Effects of Positive End Expiratory Pressure (PEEP) on Intracranial and Cerebral Perfusion Pressure In Pediatric Neurosurgical Patients

Authors: Pulitanò S, Mancino A, Pietrini D, Piastra M, De Rosa S, Tosi F, De Luca D, Conti G.

BACKGROUND:: Positive end expiratory pressure (PEEP) improves oxygenation by optimizing alveolar recruitment and reducing intrapulmonary shunt. Unfortunately, PEEP can interfere with intracranial pressure (ICP) by increasing intrathoracic pressure. We hypothesized that the use of different PEEP levels could have an effect on intracranial and cerebral perfusion pressure (CPP), gas exchange, respiratory system mechanics, and hemodynamics in pediatric patients undergoing major neurosurgical procedures.

A 6-Year-Old Girl with Fever, Rash, and Increased Intracranial Pressure

Authors: Ravish ME, Krowchuk DP, Zapadka M, Shetty AK.

BACKGROUND: Rocky Mountain spotted fever (RMSF) is a well-described, potentially lethal, tick-borne zoonotic infection and has very effective therapy. However, the diagnosis might not be made early enough, often leading to worse outcomes.
OBJECTIVE: Our aim was to discuss the diagnostic dilemmas facing the physician when evaluating patients with suspected RMSF.
METHODS: We report a case of RMSF in a 6-year-old girl who presented to our hospital with a 7-day history of fever, headache, and a petechial rash. After blood cultures were obtained, the patient was treated empirically with doxycycline, vancomycin, and ceftriaxone. During the next 24 h, her clinical status worsened, with acute onset of altered mental status, posturing, and fixed and dilated pupils. A computed tomography scan of the brain demonstrated diffuse cerebral edema with evidence of tonsillar herniation. She died 24 h after admission. A serum specimen tested positive for immunoglobulin G to Rickettsia rickettsii at a titer of 128 dilutions, confirming recent infection.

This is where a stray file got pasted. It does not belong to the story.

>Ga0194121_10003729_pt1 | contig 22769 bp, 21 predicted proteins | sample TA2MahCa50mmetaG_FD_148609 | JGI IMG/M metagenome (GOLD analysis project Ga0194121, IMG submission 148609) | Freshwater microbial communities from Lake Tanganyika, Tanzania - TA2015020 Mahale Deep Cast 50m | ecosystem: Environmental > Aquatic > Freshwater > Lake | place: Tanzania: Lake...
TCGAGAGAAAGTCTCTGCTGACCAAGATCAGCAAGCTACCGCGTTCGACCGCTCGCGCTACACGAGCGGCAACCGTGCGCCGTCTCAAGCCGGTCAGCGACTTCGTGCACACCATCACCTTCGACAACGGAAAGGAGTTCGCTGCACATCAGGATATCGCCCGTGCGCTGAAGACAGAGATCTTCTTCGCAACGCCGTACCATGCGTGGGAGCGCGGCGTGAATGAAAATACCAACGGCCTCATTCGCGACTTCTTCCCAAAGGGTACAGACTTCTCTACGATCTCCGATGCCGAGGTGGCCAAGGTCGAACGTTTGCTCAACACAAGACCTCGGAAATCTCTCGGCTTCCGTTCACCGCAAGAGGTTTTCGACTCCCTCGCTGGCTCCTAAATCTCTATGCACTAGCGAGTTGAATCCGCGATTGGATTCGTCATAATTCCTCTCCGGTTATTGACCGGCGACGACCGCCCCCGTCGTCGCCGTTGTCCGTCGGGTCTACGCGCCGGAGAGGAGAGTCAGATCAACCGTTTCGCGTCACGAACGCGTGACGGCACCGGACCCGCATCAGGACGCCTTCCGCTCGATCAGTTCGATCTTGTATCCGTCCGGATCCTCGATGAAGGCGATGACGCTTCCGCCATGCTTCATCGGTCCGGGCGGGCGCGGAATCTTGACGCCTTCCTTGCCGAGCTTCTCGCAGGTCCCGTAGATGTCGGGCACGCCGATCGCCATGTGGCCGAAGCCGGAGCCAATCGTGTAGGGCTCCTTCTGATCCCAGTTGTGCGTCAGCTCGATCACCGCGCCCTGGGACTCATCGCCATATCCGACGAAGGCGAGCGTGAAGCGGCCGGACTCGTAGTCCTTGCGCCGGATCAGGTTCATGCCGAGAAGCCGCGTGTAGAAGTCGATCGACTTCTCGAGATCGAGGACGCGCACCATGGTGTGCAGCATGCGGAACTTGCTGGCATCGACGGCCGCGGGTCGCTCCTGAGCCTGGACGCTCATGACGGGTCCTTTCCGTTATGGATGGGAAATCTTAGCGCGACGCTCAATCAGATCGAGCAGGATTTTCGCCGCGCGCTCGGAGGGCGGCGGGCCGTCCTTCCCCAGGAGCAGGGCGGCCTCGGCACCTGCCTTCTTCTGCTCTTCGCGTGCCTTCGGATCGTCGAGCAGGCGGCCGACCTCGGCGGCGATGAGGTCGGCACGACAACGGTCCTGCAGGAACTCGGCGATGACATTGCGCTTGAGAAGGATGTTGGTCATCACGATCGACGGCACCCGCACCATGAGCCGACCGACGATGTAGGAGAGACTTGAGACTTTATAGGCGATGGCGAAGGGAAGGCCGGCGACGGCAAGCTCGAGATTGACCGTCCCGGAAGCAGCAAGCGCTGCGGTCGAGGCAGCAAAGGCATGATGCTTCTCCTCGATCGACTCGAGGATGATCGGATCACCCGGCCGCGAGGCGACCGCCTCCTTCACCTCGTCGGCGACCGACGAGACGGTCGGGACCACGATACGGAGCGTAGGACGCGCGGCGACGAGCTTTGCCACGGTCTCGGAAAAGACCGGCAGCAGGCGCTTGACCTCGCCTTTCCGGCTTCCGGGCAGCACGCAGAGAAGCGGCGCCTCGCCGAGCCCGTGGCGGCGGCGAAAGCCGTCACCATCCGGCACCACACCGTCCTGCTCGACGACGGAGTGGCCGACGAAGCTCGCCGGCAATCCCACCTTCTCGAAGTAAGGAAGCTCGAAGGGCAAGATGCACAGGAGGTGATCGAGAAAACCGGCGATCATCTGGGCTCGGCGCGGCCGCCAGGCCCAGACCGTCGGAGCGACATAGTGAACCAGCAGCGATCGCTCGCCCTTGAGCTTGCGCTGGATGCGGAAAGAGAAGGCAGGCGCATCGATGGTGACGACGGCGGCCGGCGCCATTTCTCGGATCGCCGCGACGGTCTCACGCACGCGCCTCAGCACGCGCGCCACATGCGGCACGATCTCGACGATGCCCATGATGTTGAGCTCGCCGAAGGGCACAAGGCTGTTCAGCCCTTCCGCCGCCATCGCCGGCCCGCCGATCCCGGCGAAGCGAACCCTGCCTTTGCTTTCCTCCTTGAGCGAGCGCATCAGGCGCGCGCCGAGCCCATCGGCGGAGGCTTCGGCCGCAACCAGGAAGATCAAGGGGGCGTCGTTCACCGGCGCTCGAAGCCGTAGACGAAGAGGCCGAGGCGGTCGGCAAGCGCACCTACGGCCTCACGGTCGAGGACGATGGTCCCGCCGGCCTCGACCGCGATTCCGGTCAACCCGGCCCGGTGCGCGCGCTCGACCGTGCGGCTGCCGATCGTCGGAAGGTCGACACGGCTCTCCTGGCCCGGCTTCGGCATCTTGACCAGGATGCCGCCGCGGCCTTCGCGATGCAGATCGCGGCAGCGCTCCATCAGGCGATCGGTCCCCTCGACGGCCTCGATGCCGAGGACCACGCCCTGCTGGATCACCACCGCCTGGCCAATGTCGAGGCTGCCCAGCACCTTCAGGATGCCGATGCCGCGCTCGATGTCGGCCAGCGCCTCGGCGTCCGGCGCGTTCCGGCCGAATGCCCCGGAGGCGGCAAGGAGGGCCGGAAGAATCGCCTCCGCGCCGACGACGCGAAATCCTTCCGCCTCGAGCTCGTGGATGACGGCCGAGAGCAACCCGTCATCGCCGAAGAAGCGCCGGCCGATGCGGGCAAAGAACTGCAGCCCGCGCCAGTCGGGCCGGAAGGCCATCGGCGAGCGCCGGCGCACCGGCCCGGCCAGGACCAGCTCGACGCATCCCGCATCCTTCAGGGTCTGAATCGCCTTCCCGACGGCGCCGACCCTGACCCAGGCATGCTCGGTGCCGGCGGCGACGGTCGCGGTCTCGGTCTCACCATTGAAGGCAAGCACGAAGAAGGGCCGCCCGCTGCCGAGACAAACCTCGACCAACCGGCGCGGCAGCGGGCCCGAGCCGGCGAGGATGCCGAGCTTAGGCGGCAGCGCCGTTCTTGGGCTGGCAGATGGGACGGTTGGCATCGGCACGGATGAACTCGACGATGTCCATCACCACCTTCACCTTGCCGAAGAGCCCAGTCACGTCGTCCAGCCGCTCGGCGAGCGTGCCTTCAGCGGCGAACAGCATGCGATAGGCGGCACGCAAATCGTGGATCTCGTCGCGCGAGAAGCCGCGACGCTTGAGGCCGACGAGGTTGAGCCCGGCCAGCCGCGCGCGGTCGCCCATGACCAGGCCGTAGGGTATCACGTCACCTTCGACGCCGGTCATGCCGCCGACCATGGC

CONCLUSIONS: We present this case to raise awareness of RMSF in patients who present with a nonspecific febrile illness in tick-endemic areas in the United States. Early diagnosis and treatment with doxycycline before day 5 of illness is essential and can prevent morbidity and mortality.
Copyright © 2013 Elsevier Inc. All rights reserved.

Idiopathic intracranial hypertension is a rare cause of headache in children

Authors: Viuff AC, Hansen JK, Møller HU.

Idiopathic intracranial hypertension is often believed to be an illness exclusively occurring in obese women in their twenties and thirties. This case describes a four-year-old boy presenting with headache, vomiting photophobia and double vision for six days. He did not have a fever; and all exams and tests, including a magnetic resonance imaging of the brain showed normal values. During the eye examination, he was found to have bilateral papilloedema and when undergoing lumbar puncture an elevated pressure of 230 mm water was discovered. The patient was diagnosed with idiopathic intracranial hypertension and treated with azetazolamide. Within few days, his symptoms disappeared.